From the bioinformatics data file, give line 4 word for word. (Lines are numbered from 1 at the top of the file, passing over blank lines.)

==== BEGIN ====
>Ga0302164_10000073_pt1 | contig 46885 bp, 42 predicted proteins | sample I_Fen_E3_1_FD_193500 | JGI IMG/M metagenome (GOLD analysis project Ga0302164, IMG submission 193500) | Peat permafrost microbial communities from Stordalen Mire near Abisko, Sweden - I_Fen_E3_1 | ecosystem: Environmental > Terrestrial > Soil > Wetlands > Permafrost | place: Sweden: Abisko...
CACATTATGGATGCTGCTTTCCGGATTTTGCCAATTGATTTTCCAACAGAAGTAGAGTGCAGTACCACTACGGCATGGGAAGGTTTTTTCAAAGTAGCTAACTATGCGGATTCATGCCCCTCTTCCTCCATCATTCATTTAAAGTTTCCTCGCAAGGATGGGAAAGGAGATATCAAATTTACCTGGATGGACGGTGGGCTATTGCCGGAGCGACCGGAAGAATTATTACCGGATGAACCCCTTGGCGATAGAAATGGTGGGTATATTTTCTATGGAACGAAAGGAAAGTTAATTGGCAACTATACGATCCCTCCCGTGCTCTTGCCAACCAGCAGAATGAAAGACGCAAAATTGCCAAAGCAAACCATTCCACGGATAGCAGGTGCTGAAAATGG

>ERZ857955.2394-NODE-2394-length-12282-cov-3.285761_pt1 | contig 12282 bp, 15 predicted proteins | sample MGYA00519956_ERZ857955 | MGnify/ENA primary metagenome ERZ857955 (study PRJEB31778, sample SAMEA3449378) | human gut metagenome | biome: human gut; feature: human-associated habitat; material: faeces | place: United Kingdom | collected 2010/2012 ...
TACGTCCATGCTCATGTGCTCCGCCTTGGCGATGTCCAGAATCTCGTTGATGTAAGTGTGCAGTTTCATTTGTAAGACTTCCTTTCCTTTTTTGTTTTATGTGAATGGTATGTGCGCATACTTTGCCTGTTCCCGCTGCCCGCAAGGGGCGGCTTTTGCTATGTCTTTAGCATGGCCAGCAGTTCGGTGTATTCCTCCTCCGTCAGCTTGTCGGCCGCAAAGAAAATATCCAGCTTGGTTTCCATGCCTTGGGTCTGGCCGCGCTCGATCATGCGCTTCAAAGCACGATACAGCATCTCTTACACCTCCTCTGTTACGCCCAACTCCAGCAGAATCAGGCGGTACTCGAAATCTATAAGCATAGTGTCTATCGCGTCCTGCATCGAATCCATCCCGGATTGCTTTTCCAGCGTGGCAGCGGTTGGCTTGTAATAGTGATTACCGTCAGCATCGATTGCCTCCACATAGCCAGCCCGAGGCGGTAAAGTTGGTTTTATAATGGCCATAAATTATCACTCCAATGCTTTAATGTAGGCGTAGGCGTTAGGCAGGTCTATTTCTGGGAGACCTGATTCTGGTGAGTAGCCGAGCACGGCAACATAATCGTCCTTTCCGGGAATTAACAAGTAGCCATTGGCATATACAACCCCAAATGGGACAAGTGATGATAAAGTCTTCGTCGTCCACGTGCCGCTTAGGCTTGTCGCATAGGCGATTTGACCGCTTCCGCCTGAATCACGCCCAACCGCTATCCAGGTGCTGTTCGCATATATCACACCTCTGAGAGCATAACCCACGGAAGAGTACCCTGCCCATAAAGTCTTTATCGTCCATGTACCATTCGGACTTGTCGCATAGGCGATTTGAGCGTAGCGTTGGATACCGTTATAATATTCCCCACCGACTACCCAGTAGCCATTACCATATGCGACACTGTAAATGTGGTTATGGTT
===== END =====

TACGTCCATGCTCATGTGCTCCGCCTTGGCGATGTCCAGAATCTCGTTGATGTAAGTGTGCAGTTTCATTTGTAAGACTTCCTTTCCTTTTTTGTTTTATGTGAATGGTATGTGCGCATACTTTGCCTGTTCCCGCTGCCCGCAAGGGGCGGCTTTTGCTATGTCTTTAGCATGGCCAGCAGTTCGGTGTATTCCTCCTCCGTCAGCTTGTCGGCCGCAAAGAAAATATCCAGCTTGGTTTCCATGCCTTGGGTCTGGCCGCGCTCGATCATGCGCTTCAAAGCACGATACAGCATCTCTTACACCTCCTCTGTTACGCCCAACTCCAGCAGAATCAGGCGGTACTCGAAATCTATAAGCATAGTGTCTATCGCGTCCTGCATCGAATCCATCCCGGATTGCTTTTCCAGCGTGGCAGCGGTTGGCTTGTAATAGTGATTACCGTCAGCATCGATTGCCTCCACATAGCCAGCCCGAGGCGGTAAAGTTGGTTTTATAATGGCCATAAATTATCACTCCAATGCTTTAATGTAGGCGTAGGCGTTAGGCAGGTCTATTTCTGGGAGACCTGATTCTGGTGAGTAGCCGAGCACGGCAACATAATCGTCCTTTCCGGGAATTAACAAGTAGCCATTGGCATATACAACCCCAAATGGGACAAGTGATGATAAAGTCTTCGTCGTCCACGTGCCGCTTAGGCTTGTCGCATAGGCGATTTGACCGCTTCCGCCTGAATCACGCCCAACCGCTATCCAGGTGCTGTTCGCATATATCACACCTCTGAGAGCATAACCCACGGAAGAGTACCCTGCCCATAAAGTCTTTATCGTCCATGTACCATTCGGACTTGTCGCATAGGCGATTTGAGCGTAGCGTTGGATACCGTTATAATATTCCCCACCGACTACCCAGTAGCCATTACCATATGCGACACTGTAAATGTGGTTATGGTT